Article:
June 26, 2005, 07:44 PM
I just got a Marlin 1894C in .357 mag. I'm looking to use some 180 gr Laser-Cast Bullets. What is the max velocity that I should try to push these? I was hoping to use Lil' Gun, but I suspect that it may be a little to hot for lead bullets. I'm trying to avoid excessive leading, but I would like to get the most out of this combination. Laser-Cast claims that their bullets can be pushed at jacketed velocities, with no leading. Has anyone disproved this?
happy old sailor
June 26, 2005, 08:14 PM
have shot a lot of laser cast bullets, most have been loaded pretty hot. no leading in Ruger revolvers and, with sane loads, no leading in Smiths
no experience with 1894s and cast projectiles. i have a Taurus lever gun in .44 mag that shoots the Ruger loads with no probs, just kicks like a mule
i know, this is no help. but, those laser cast are very hard and go ching when dropped on a firm surface. my own wheelweight cast do not ching - softer i guess and will lead if driven too fast. if laser cast are not driven hard, they will not obturate to fit the bore and will not be accurate or fast due to a little blowby. all in all, i like them and they have provided good service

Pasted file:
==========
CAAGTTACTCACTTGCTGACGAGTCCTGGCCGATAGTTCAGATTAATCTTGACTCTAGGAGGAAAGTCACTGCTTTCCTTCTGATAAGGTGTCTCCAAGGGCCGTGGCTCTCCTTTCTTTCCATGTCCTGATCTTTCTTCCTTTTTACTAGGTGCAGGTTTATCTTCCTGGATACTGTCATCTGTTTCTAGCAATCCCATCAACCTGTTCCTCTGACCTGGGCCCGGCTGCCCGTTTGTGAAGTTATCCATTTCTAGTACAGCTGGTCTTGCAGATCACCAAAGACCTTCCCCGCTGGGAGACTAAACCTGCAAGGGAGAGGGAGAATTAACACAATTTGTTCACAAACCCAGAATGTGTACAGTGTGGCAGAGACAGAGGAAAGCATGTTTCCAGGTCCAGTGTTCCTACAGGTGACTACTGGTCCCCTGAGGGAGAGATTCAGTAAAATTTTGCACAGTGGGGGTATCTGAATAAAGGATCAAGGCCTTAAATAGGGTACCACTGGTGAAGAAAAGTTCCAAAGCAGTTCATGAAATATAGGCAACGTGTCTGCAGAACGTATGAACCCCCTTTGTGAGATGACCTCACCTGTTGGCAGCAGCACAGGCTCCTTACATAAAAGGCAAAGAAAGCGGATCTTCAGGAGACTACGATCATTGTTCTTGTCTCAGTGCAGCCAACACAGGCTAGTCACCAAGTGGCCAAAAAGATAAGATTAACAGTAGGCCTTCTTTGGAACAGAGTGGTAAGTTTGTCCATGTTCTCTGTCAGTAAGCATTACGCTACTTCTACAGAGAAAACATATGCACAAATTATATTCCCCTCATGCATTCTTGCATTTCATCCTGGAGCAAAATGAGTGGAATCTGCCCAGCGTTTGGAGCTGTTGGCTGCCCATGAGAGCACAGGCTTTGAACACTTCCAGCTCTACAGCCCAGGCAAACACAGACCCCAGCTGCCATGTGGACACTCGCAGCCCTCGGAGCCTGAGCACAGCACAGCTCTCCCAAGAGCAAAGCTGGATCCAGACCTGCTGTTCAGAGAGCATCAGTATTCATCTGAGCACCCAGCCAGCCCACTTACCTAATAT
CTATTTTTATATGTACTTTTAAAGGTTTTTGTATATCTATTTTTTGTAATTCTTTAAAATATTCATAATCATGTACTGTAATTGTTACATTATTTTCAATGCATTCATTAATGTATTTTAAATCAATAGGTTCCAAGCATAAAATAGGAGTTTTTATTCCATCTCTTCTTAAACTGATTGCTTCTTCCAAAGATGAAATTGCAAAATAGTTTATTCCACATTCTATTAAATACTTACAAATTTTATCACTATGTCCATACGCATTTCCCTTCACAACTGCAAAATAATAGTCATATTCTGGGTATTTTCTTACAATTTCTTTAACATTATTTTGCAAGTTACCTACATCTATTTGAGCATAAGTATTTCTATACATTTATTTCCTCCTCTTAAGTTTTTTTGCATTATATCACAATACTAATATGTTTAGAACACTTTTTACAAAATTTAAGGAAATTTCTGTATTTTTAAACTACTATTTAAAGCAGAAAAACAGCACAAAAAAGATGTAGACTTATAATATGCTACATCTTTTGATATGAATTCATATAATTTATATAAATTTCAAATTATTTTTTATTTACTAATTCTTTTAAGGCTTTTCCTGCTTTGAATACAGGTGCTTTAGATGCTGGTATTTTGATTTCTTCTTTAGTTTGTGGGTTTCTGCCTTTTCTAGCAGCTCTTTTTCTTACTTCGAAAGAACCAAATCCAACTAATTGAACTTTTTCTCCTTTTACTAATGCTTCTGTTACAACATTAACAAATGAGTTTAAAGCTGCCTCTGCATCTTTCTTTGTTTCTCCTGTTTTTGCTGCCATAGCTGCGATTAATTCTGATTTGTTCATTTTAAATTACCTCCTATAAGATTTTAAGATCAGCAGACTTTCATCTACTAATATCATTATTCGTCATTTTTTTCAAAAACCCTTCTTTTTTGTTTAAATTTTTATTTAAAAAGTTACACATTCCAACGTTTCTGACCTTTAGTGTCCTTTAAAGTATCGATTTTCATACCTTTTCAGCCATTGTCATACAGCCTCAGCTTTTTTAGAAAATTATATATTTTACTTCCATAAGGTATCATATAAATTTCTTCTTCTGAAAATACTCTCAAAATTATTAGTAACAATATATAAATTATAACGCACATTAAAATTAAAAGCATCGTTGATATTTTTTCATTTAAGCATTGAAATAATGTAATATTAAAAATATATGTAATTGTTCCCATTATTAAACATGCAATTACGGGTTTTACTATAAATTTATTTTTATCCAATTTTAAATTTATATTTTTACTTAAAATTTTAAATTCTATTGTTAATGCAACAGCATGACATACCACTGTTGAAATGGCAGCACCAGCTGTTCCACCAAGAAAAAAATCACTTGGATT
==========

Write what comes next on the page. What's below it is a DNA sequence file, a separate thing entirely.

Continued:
June 27, 2005, 10:34 AM
I can't tell you about lazercast bullets as I've never shot any but I shoot plain base cast bullets out of my Rossi single shot .357 (24' bbl.) with no leading and decent accuracy. I load the Lyman "keith" 173gr. and an H&G 158 rn to max safe book loads. They chrono at roughly 1300fps. out of handguns and 1600+ out of the rifle. I don't see why Lil Gun won't work, it is not a whole lot different from the 296, AA9, and Blue Dot that I use. Good luck Nick
June 27, 2005, 01:38 PM
Hi and welcome to THR, I shoot my 1894c with 158 grLSWGC and push them with a lot of 2400 and they are great. I also use Hornady's 180 gr JSP. Visit Leverguns.com, a lot of great folks there also. Do a search for 1894C and you will find a bunch of good stuf. Lasercast stuff will work a higher speeds, try them and see what you can do. As always start low and work up.